Hyde Park is big. It’s not as big as Richmond ‘the Poo’ Park or, y’know, space, but it is nevertheless big and particularly big for the purposes of this guide as Mama says I should include Kensington Gardens as well. No-one, she insists, really knows where one stops and the other begins anyway, certainly not her. So, Hyde Park (with Kensington Gardens) is very big indeed, a fact which is important for Londoners, most of whom do not have gardens to call their own. At the slightest hint of sun they will therefore head for a park en masse, and since the capital would probably give space a run for its money, it’s good that there is still room to move about in this very central open space despite the very large numbers of people who frequent it, lounging around on the grass; picnicking; playing football; contorting themselves into odd shapes while someone shouts at them; riding bikes; scooting on scooters; rolling on rollerblades; walking on tightropes; walking their dogs; or just wandering aimlessly about. Like us.

Hyde Park/ Kensington Gardens

Mostly our walks begin in the middle of the southern side, hoping for a sight of horses as we cross the sand-covered riding track, which runs right round the park and harks back to its days as the place for the great, the good and the beautiful to display themselves on horseback and in carriages to all and gossips. Horses happen quite often, actually. There are a couple of stables dotted around and, of course, the Horseguard Barracks right next door. We see the mounted soldiers exercising their nags, trotting back from changing the guard or, on really exciting days, practising for some big ceremonial outing. Clearly being in the army must be GREAT! I am thinking of joining, although I don’t see any girls up there. Probably they only bother with the very special occasions. But what with this, the casual trotters and dressage squares on both the north and south sides where you can hang around watching horses dance, all in all, Hyde Park (with Kensington Gardens) is a pretty good hunting ground for small equestrian-obsessed children. Like me!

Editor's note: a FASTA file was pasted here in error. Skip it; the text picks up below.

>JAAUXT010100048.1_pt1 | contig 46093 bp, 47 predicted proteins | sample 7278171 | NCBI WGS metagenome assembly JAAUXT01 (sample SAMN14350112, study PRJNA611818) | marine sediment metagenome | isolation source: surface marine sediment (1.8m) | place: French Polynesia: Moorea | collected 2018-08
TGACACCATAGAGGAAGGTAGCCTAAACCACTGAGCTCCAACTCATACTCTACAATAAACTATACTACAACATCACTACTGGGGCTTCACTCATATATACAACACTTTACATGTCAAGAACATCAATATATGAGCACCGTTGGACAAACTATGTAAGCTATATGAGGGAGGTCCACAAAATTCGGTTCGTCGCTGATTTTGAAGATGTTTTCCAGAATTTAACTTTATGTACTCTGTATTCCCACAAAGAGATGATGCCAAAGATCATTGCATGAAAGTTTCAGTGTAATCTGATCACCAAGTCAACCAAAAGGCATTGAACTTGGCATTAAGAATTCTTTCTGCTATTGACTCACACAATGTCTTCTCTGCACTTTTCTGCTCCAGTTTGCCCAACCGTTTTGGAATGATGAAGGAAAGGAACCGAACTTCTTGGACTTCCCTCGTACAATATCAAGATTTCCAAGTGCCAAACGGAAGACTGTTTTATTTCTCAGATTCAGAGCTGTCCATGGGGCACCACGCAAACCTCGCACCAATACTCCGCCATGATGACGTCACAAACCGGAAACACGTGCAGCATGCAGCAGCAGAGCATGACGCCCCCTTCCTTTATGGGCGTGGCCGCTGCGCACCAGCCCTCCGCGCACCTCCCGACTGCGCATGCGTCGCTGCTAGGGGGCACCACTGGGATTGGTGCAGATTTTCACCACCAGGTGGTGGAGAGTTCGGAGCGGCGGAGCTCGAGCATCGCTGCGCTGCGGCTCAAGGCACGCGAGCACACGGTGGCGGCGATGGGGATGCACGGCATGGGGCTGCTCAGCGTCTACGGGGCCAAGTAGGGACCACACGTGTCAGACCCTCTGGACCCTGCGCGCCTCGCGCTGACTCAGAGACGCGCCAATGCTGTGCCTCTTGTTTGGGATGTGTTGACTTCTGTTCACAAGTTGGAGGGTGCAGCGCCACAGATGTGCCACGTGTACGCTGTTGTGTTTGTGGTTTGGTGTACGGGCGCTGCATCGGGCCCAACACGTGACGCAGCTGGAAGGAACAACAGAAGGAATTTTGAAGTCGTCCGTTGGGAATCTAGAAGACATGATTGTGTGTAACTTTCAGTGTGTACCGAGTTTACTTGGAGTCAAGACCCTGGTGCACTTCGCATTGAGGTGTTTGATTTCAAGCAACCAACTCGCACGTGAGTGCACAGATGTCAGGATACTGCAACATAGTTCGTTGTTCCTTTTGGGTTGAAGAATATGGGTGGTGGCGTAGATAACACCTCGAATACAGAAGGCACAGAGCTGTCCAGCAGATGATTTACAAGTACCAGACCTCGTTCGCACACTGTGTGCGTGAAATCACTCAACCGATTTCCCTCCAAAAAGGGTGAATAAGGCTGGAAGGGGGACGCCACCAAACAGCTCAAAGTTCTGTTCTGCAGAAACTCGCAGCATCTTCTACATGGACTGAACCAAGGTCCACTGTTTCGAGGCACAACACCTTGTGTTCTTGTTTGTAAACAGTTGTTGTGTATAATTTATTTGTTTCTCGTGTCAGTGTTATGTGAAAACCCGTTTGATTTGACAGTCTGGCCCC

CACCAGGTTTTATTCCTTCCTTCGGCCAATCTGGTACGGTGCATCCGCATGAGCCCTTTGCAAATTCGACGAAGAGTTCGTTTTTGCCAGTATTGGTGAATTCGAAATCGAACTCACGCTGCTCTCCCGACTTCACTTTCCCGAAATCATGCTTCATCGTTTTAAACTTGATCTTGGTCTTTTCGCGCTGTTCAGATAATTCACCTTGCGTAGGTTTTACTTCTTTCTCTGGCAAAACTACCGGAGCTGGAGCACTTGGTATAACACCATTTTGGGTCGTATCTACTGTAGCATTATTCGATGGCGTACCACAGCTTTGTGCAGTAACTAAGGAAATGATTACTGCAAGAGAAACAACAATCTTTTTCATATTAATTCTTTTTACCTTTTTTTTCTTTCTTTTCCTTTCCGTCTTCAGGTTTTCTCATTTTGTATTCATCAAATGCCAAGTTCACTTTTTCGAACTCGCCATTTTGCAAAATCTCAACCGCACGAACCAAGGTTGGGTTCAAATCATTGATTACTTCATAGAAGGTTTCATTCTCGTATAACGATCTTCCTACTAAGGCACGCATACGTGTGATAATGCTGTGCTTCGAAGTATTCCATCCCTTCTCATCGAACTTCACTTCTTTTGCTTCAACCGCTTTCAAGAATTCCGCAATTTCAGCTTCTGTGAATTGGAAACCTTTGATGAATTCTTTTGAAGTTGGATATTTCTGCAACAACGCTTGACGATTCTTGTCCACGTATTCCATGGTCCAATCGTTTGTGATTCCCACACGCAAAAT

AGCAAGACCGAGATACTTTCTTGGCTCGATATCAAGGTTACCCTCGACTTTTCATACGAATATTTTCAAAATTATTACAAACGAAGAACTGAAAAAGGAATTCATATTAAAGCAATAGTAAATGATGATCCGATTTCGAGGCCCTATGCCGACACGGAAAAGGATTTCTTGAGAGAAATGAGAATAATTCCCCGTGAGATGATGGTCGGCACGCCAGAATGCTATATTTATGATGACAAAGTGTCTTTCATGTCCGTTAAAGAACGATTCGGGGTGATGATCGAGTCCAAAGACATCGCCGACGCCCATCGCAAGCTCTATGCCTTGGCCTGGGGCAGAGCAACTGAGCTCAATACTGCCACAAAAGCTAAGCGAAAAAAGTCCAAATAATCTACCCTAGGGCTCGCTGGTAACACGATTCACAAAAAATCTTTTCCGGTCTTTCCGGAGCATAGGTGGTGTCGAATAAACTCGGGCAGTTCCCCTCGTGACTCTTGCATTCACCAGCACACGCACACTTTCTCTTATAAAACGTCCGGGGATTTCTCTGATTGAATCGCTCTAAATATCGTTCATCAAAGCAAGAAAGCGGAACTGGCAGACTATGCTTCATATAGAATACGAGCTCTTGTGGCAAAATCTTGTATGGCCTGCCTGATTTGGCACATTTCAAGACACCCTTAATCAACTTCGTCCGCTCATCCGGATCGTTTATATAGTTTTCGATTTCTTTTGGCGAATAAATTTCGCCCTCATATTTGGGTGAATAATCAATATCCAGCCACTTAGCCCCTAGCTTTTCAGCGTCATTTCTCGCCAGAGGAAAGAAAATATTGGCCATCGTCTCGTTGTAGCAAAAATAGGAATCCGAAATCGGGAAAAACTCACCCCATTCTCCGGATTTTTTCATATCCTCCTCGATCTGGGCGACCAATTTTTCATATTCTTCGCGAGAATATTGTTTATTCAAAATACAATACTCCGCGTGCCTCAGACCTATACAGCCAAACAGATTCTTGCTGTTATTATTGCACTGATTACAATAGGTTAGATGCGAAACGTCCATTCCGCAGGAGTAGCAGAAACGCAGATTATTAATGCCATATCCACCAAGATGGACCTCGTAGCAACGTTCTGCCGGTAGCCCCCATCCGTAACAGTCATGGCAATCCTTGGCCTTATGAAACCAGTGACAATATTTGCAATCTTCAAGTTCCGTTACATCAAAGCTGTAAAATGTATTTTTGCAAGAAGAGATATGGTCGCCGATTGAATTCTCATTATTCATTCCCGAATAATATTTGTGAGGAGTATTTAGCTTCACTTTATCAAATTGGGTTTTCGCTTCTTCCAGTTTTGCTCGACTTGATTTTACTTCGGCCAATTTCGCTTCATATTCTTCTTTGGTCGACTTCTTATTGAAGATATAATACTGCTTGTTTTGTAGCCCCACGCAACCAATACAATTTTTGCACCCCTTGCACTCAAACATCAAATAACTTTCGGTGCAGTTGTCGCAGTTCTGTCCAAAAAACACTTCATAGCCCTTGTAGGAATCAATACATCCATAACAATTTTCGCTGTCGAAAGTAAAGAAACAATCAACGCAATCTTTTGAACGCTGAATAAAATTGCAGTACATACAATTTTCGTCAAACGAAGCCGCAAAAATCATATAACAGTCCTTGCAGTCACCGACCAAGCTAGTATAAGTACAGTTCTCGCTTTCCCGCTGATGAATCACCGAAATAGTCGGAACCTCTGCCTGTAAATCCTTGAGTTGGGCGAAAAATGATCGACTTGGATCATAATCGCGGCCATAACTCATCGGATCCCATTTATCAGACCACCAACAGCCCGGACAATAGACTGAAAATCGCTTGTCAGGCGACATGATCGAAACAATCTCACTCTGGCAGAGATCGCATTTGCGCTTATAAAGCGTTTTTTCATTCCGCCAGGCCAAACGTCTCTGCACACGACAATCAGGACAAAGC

The Albert Memorial run is the one we do if we are in a hurry. Mama says it was built by a Queen to remember her husband. He must have been very nice because it certainly is a very big sort of statue. I am going to be a Queen when I grow up. I thought about being a Princess because, dresses! Also, pink! Then I realised Kings get to ride more horses. But Queens are clearly the most important, so that’s the best job. The Memorial displays all the restrained taste and subtlety of which the Victorian age is known for (says Mama), and the fact that Albert is covered from head to foot in gold leaf and makes Papa, the Russian, feel right at home.  Public art that stands still for too long in Russia always gets covered by gold leaf. As a result, the Albert Memorial is the only bit of statuary in London Papa approves of.

Gold leaf covered Albert Memorial from behind

Behind the statue is the Flower Walk. It is an excellent route for toddlers, having broad, well-paved pathways, fences to prevent the plant life from getting carried away and savaging us, and a total absence of water features as long as you avoid the giant dog bowl at the bottom end. Also, everybody feeds the squirrels, and often they let us help. Those little guys are really friendly! They’ll come right up and take the nuts out of your hands! It’s a bit confusing because I thought the ‘do not’ on the signs means that it’s not allowed, but I must have been wrong. This language learning business is very hard.

Kensington Gardens

Then there is the Diana Memorial Fountain option. Mama says Diana was a Princess, but that can’t be true because there isn’t any pink. Mama first came across it in its early stages, back when she didn’t have kids and it spent six months cordoned off for not working properly. She was not impressed, and not just because of it being mostly white. Now we are all big fans (except of the colour). Of course, it remains more of a low lying circular cannalette than anything else, and certainly not, in the absence of your actual spurting water, a fountain. But they have fixed whatever the plumbing problems were, and it has become a pretty cool hangout on a nice sunny day. People sit on the wide stone edging, wade round and round the waters, or just picnic on the surrounding grass. There are a lot of kids, most of them wet, but it’s not all families and that is rather nice too. Best of all, up close the stream is interestingly textured with different flow patterns and in places even loud and oddly musical. Mama says that if you absolutely have to have open water for children to fall into in every park in Britain, and it appears to Mama that you do, this is the one she can tolerate, even if it does mean bringing along a spare set of clothes.